Buddy Punch also takes it a step further. We offer a self-service option for PTO, which you can use for trusted employees. If enabled, this feature will automatically approve them for their leave requests. Perfect for you to focus on optimizing your business in other areas.

And that’s just a demonstration of how much freedom you get with one specific tool we have. Buddy Punch opens up the options for business owners in all things employee management, from employee time tracking to staff scheduling and even built-in payroll. Click here to learn more about what Buddy Punch has to offer.

Managing paid holidays and leave can be a hassle, but it’s worth it for your business, and can be made much easier with a tool like Buddy Punch in your corner. Even though paid holidays are largely optional, choosing to offer them can help your business move towards greater success.

Frequently Asked Questions (FAQs)

So, offering PTO of any kind is optional in Connecticut?

Offering paid holidays is optional for private business owners, but Sick Leave and Parental Leave are required by many employers in Connecticut depending on business size, with rules set to expand in future years. Additionally, Connecticut’s sick leave is pretty flexible in its application.

How long has Sick Leave been mandatory in Connecticut?

Since 2012, but on May 6, 2024, a law was signed by the Connecticut House, Senate, and Governor that will expand the availability of paid sick time to nearly every employee in Connecticut by 2027.

Do employers tend to offer employees all 11 paid federal holidays?

According to a survey conducted by Zippia, the average U.S. employees receive 7.6 paid holidays. The two most common paid holidays are Thanksgiving and Christmas, while President’s Day and New Year’s Eve are the two least common.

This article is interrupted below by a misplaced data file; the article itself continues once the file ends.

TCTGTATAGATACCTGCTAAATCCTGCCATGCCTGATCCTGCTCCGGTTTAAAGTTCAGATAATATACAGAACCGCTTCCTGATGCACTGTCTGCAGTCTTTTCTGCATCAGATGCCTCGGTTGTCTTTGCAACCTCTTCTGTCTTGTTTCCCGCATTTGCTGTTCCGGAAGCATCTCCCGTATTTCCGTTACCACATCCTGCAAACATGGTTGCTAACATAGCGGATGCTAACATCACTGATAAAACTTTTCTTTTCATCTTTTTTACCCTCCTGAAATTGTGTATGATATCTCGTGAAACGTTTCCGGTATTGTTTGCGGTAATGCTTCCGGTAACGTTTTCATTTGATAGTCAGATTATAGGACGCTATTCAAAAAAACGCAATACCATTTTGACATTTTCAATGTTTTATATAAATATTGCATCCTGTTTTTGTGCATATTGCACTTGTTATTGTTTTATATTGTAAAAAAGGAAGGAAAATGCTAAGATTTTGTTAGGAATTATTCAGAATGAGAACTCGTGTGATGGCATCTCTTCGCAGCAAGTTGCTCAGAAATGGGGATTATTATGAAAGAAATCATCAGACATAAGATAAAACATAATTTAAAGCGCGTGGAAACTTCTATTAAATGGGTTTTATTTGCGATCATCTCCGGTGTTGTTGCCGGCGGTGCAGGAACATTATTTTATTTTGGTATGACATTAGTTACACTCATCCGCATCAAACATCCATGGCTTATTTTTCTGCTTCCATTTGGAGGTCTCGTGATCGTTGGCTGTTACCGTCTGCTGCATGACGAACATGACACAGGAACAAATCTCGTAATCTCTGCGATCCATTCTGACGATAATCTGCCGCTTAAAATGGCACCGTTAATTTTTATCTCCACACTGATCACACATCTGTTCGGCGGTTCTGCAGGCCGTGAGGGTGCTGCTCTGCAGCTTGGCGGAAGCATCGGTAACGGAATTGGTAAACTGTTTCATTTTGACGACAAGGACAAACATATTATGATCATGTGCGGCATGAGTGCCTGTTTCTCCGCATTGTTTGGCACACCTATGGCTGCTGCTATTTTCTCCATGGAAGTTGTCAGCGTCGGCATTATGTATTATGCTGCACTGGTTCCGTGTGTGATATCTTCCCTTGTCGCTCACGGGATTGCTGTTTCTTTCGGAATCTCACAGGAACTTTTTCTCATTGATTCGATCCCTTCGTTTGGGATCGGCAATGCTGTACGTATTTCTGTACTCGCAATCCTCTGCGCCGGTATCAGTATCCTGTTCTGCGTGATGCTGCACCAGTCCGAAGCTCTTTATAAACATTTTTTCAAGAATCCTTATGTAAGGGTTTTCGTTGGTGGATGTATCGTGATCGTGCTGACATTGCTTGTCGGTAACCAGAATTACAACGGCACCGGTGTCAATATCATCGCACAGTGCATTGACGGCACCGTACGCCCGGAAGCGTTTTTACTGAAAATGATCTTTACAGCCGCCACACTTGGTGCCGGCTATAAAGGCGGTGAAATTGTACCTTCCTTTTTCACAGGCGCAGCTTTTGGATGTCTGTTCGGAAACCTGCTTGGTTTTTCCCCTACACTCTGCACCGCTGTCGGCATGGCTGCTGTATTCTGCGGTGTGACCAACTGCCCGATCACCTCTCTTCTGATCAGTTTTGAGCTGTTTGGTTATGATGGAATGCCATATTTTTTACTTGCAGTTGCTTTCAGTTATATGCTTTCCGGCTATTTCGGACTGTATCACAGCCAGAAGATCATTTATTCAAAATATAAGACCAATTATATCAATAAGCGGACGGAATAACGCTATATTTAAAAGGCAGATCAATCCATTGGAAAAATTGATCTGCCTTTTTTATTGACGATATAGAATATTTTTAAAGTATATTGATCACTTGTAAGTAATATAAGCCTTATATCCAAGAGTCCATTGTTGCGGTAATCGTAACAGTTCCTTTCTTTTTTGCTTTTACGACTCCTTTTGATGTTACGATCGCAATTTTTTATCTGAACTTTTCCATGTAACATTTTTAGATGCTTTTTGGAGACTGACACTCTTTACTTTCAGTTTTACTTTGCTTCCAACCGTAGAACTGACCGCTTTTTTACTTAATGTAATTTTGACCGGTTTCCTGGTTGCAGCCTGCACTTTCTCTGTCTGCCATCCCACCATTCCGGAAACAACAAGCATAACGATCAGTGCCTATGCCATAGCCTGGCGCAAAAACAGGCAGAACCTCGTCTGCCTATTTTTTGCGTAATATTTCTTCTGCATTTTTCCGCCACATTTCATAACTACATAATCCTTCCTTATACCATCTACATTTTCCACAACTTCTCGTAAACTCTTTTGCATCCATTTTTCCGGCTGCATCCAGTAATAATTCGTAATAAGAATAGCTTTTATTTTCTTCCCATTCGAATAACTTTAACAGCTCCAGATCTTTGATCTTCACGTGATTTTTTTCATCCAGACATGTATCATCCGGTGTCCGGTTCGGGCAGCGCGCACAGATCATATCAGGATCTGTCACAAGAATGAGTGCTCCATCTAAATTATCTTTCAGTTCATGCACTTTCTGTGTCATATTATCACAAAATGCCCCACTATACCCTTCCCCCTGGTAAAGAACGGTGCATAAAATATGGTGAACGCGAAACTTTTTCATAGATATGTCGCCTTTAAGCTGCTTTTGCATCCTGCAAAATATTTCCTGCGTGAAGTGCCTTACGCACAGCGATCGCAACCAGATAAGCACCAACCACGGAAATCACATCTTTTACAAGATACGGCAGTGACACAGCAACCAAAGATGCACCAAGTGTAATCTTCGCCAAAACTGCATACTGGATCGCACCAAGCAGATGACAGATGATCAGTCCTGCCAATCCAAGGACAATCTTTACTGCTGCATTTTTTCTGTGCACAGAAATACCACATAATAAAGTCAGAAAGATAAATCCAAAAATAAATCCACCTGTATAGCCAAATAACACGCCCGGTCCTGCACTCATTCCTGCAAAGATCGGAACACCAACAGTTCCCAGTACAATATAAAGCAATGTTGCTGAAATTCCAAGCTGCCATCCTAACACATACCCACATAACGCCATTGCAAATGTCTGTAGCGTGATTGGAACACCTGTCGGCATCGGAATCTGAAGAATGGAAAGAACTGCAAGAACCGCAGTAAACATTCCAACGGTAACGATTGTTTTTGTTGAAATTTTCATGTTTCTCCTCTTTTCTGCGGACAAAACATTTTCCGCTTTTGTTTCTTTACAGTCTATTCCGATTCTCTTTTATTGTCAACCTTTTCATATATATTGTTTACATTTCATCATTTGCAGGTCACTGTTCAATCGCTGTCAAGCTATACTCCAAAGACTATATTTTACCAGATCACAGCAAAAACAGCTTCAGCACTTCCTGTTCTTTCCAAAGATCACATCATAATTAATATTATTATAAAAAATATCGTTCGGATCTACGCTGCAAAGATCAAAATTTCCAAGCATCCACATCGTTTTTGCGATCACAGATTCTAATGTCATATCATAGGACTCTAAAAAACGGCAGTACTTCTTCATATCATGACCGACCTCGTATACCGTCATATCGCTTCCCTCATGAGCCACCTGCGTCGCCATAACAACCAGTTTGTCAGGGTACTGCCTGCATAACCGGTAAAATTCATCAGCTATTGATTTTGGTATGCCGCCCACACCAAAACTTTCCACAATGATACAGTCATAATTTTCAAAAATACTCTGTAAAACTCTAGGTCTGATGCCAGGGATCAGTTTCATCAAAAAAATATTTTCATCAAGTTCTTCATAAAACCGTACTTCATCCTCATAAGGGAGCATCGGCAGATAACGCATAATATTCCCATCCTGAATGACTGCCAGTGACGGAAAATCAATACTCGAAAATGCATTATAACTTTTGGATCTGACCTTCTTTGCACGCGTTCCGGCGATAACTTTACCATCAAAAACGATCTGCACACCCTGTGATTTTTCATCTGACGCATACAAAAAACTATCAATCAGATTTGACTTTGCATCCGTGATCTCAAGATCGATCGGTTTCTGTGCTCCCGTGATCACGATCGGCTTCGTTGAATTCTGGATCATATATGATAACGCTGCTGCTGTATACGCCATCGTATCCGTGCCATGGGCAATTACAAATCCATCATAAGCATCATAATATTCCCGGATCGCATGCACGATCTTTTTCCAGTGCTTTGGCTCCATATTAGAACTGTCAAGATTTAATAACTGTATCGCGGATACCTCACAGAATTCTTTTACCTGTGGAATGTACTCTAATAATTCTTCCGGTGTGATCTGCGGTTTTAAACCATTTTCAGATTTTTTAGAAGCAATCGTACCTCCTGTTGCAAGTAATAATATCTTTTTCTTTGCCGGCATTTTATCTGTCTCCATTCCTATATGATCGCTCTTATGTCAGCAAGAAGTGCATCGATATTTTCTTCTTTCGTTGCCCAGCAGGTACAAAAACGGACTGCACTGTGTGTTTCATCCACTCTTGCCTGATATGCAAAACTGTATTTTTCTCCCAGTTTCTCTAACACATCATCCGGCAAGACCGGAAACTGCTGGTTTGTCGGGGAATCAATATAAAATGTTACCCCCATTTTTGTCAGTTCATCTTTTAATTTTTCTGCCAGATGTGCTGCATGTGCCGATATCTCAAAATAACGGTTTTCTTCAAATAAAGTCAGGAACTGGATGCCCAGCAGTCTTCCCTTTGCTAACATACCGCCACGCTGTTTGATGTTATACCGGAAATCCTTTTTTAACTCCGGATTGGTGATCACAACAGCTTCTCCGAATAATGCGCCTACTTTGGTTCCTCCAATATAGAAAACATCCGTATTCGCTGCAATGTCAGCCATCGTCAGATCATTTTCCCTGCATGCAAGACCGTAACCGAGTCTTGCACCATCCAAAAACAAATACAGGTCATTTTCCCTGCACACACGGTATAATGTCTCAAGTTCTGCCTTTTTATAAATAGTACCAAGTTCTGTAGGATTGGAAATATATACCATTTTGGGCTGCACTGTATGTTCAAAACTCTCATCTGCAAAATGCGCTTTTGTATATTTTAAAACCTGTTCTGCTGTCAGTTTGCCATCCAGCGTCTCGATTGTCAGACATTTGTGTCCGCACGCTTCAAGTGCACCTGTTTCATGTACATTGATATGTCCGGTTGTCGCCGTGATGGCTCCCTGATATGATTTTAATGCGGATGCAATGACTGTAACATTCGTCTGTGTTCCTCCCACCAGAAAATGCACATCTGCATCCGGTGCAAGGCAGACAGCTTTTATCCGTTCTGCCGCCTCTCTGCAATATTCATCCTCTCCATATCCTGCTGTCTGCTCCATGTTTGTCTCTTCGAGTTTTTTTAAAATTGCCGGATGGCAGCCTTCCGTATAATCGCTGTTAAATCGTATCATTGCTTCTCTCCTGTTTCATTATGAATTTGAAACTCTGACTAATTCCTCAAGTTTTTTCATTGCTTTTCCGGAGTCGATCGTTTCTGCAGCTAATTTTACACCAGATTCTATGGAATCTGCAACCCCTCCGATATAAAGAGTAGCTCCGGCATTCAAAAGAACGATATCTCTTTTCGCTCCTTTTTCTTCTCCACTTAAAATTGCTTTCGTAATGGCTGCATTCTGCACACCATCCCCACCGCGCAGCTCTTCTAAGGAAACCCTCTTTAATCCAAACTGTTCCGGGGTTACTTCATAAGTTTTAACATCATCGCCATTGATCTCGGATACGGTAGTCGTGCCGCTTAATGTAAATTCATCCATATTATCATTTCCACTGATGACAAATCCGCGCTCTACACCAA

How much is the minimum wage in Connecticut?

As of January 1, 2024, Connecticut’s minimum wage is $15.69 per hour.

Official State Resources

Disclaimer: Not Legal Advice

This blog post provides a general overview of Connecticut Holiday & Paid Leave Laws but does not constitute legal advice, nor does it replace an attorney-client relationship. Laws and regulations are subject to change, and there may be additional requirements or exemptions that apply to specific situations. Employers and employees should consult a qualified labor law attorney for advice on their specific circumstances.

If you have any questions about your rights or obligations as an employer or employee in Connecticut, it is essential to consult with a labor law attorney or employment lawyer to receive accurate information and guidance tailored to your situation. By seeking professional legal advice, you can ensure that you are taking the appropriate steps to comply with labor laws and protect your rights.